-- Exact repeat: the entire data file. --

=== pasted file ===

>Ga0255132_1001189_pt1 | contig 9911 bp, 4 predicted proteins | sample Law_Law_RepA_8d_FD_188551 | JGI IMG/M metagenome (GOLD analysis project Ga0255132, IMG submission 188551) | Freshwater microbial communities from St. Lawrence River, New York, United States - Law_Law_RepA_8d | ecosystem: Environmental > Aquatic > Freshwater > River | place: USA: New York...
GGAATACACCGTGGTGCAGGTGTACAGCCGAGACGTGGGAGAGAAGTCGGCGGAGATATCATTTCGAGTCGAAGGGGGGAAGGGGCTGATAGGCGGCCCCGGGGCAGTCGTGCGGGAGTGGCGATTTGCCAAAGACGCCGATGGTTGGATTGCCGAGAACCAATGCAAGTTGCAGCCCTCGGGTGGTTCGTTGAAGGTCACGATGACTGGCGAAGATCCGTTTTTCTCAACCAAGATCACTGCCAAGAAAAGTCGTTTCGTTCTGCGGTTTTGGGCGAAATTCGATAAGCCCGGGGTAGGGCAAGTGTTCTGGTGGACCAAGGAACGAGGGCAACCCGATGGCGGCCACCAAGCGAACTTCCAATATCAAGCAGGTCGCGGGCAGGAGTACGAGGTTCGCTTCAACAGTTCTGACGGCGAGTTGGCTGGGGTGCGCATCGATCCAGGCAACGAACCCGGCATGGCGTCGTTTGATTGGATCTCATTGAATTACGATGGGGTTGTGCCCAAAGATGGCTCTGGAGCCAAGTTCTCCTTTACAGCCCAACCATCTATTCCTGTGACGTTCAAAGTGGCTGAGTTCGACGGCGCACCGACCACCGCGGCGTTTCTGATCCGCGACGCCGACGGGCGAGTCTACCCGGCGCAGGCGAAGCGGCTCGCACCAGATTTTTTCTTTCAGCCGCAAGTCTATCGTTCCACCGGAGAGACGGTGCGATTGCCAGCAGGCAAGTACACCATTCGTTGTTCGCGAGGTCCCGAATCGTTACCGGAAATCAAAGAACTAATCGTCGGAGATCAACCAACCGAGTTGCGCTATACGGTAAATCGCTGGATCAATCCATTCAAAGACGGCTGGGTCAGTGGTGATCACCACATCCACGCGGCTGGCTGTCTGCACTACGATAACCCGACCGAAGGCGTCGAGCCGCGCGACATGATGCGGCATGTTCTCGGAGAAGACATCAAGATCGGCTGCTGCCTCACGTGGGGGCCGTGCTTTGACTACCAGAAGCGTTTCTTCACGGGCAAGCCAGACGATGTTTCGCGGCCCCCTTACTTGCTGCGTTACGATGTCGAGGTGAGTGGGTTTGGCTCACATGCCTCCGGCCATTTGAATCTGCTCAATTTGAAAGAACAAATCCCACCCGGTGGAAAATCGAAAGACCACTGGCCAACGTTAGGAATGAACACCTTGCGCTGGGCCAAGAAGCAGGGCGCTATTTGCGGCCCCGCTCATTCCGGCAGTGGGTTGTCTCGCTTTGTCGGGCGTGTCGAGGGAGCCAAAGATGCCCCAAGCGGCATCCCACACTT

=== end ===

>Ga0255132_1001189_pt1 | contig 9911 bp, 4 predicted proteins | sample Law_Law_RepA_8d_FD_188551 | JGI IMG/M metagenome (GOLD analysis project Ga0255132, IMG submission 188551) | Freshwater microbial communities from St. Lawrence River, New York, United States - Law_Law_RepA_8d | ecosystem: Environmental > Aquatic > Freshwater > River | place: USA: New York...
GGAATACACCGTGGTGCAGGTGTACAGCCGAGACGTGGGAGAGAAGTCGGCGGAGATATCATTTCGAGTCGAAGGGGGGAAGGGGCTGATAGGCGGCCCCGGGGCAGTCGTGCGGGAGTGGCGATTTGCCAAAGACGCCGATGGTTGGATTGCCGAGAACCAATGCAAGTTGCAGCCCTCGGGTGGTTCGTTGAAGGTCACGATGACTGGCGAAGATCCGTTTTTCTCAACCAAGATCACTGCCAAGAAAAGTCGTTTCGTTCTGCGGTTTTGGGCGAAATTCGATAAGCCCGGGGTAGGGCAAGTGTTCTGGTGGACCAAGGAACGAGGGCAACCCGATGGCGGCCACCAAGCGAACTTCCAATATCAAGCAGGTCGCGGGCAGGAGTACGAGGTTCGCTTCAACAGTTCTGACGGCGAGTTGGCTGGGGTGCGCATCGATCCAGGCAACGAACCCGGCATGGCGTCGTTTGATTGGATCTCATTGAATTACGATGGGGTTGTGCCCAAAGATGGCTCTGGAGCCAAGTTCTCCTTTACAGCCCAACCATCTATTCCTGTGACGTTCAAAGTGGCTGAGTTCGACGGCGCACCGACCACCGCGGCGTTTCTGATCCGCGACGCCGACGGGCGAGTCTACCCGGCGCAGGCGAAGCGGCTCGCACCAGATTTTTTCTTTCAGCCGCAAGTCTATCGTTCCACCGGAGAGACGGTGCGATTGCCAGCAGGCAAGTACACCATTCGTTGTTCGCGAGGTCCCGAATCGTTACCGGAAATCAAAGAACTAATCGTCGGAGATCAACCAACCGAGTTGCGCTATACGGTAAATCGCTGGATCAATCCATTCAAAGACGGCTGGGTCAGTGGTGATCACCACATCCACGCGGCTGGCTGTCTGCACTACGATAACCCGACCGAAGGCGTCGAGCCGCGCGACATGATGCGGCATGTTCTCGGAGAAGACATCAAGATCGGCTGCTGCCTCACGTGGGGGCCGTGCTTTGACTACCAGAAGCGTTTCTTCACGGGCAAGCCAGACGATGTTTCGCGGCCCCCTTACTTGCTGCGTTACGATGTCGAGGTGAGTGGGTTTGGCTCACATGCCTCCGGCCATTTGAATCTGCTCAATTTGAAAGAACAAATCCCACCCGGTGGAAAATCGAAAGACCACTGGCCAACGTTAGGAATGAACACCTTGCGCTGGGCCAAGAAGCAGGGCGCTATTTGCGGCCCCGCTCATTCCGGCAGTGGGTTGTCTCGCTTTGTCGGGCGTGTCGAGGGAGCCAAAGATGCCCCAAGCGGCATCCCACACTT